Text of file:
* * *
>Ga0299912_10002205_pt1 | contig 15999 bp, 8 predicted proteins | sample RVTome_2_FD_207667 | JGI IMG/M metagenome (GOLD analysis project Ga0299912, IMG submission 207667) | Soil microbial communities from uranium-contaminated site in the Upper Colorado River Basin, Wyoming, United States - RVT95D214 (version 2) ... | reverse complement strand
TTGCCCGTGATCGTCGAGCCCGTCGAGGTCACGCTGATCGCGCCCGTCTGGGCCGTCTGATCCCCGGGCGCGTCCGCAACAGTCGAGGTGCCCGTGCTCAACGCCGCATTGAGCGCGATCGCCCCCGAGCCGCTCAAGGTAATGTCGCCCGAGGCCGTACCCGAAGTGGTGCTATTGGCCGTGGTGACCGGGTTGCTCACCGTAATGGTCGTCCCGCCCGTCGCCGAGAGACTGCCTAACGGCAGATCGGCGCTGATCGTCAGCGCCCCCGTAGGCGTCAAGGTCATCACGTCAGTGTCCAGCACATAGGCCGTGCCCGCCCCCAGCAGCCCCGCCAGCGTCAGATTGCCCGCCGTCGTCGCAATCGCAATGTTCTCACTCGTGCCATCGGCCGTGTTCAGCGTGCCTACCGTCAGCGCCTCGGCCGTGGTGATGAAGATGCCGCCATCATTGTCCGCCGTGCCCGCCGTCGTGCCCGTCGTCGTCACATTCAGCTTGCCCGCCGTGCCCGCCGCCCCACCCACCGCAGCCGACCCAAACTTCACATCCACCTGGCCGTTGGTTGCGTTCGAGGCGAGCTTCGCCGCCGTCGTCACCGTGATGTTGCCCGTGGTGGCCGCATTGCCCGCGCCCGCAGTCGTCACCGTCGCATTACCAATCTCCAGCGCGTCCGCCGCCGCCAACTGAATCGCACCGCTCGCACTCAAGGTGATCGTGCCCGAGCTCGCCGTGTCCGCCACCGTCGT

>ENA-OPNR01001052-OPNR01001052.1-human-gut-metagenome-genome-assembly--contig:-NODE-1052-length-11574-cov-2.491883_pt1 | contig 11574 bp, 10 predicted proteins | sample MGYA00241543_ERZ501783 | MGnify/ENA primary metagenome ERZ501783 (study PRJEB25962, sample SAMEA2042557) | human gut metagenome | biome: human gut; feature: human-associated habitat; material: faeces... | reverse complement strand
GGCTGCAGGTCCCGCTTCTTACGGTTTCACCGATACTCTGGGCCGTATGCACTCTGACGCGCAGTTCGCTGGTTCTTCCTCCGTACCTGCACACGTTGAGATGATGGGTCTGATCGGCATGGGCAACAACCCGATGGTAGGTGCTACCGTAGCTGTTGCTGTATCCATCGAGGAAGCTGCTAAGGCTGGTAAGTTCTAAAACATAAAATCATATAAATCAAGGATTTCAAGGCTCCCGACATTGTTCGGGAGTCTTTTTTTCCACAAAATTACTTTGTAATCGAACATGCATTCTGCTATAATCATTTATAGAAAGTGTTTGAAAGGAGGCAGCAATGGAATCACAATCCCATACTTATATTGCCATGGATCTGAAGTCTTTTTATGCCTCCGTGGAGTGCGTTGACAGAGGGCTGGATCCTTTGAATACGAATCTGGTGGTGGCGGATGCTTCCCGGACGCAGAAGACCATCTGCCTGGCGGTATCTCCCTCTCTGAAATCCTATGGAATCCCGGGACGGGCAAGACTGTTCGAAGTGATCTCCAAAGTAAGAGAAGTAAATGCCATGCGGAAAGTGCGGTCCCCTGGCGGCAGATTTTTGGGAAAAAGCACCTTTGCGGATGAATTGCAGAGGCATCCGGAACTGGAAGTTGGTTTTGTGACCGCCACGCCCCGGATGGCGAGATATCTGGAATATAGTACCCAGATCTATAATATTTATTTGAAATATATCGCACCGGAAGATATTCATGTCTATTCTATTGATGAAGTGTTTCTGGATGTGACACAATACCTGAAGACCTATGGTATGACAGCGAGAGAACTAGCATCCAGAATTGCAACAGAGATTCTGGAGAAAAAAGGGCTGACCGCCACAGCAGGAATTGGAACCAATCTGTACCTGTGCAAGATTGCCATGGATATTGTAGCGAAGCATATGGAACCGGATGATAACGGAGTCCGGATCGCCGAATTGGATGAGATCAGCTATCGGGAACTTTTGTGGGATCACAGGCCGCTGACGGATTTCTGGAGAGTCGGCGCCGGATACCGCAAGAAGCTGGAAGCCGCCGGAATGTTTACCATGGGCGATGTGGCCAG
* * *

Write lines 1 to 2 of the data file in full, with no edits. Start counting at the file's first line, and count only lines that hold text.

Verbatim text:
>Ga0299912_10002205_pt1 | contig 15999 bp, 8 predicted proteins | sample RVTome_2_FD_207667 | JGI IMG/M metagenome (GOLD analysis project Ga0299912, IMG submission 207667) | Soil microbial communities from uranium-contaminated site in the Upper Colorado River Basin, Wyoming, United States - RVT95D214 (version 2) ... | reverse complement strand
TTGCCCGTGATCGTCGAGCCCGTCGAGGTCACGCTGATCGCGCCCGTCTGGGCCGTCTGATCCCCGGGCGCGTCCGCAACAGTCGAGGTGCCCGTGCTCAACGCCGCATTGAGCGCGATCGCCCCCGAGCCGCTCAAGGTAATGTCGCCCGAGGCCGTACCCGAAGTGGTGCTATTGGCCGTGGTGACCGGGTTGCTCACCGTAATGGTCGTCCCGCCCGTCGCCGAGAGACTGCCTAACGGCAGATCGGCGCTGATCGTCAGCGCCCCCGTAGGCGTCAAGGTCATCACGTCAGTGTCCAGCACATAGGCCGTGCCCGCCCCCAGCAGCCCCGCCAGCGTCAGATTGCCCGCCGTCGTCGCAATCGCAATGTTCTCACTCGTGCCATCGGCCGTGTTCAGCGTGCCTACCGTCAGCGCCTCGGCCGTGGTGATGAAGATGCCGCCATCATTGTCCGCCGTGCCCGCCGTCGTGCCCGTCGTCGTCACATTCAGCTTGCCCGCCGTGCCCGCCGCCCCACCCACCGCAGCCGACCCAAACTTCACATCCACCTGGCCGTTGGTTGCGTTCGAGGCGAGCTTCGCCGCCGTCGTCACCGTGATGTTGCCCGTGGTGGCCGCATTGCCCGCGCCCGCAGTCGTCACCGTCGCATTACCAATCTCCAGCGCGTCCGCCGCCGCCAACTGAATCGCACCGCTCGCACTCAAGGTGATCGTGCCCGAGCTCGCCGTGTCCGCCACCGTCGT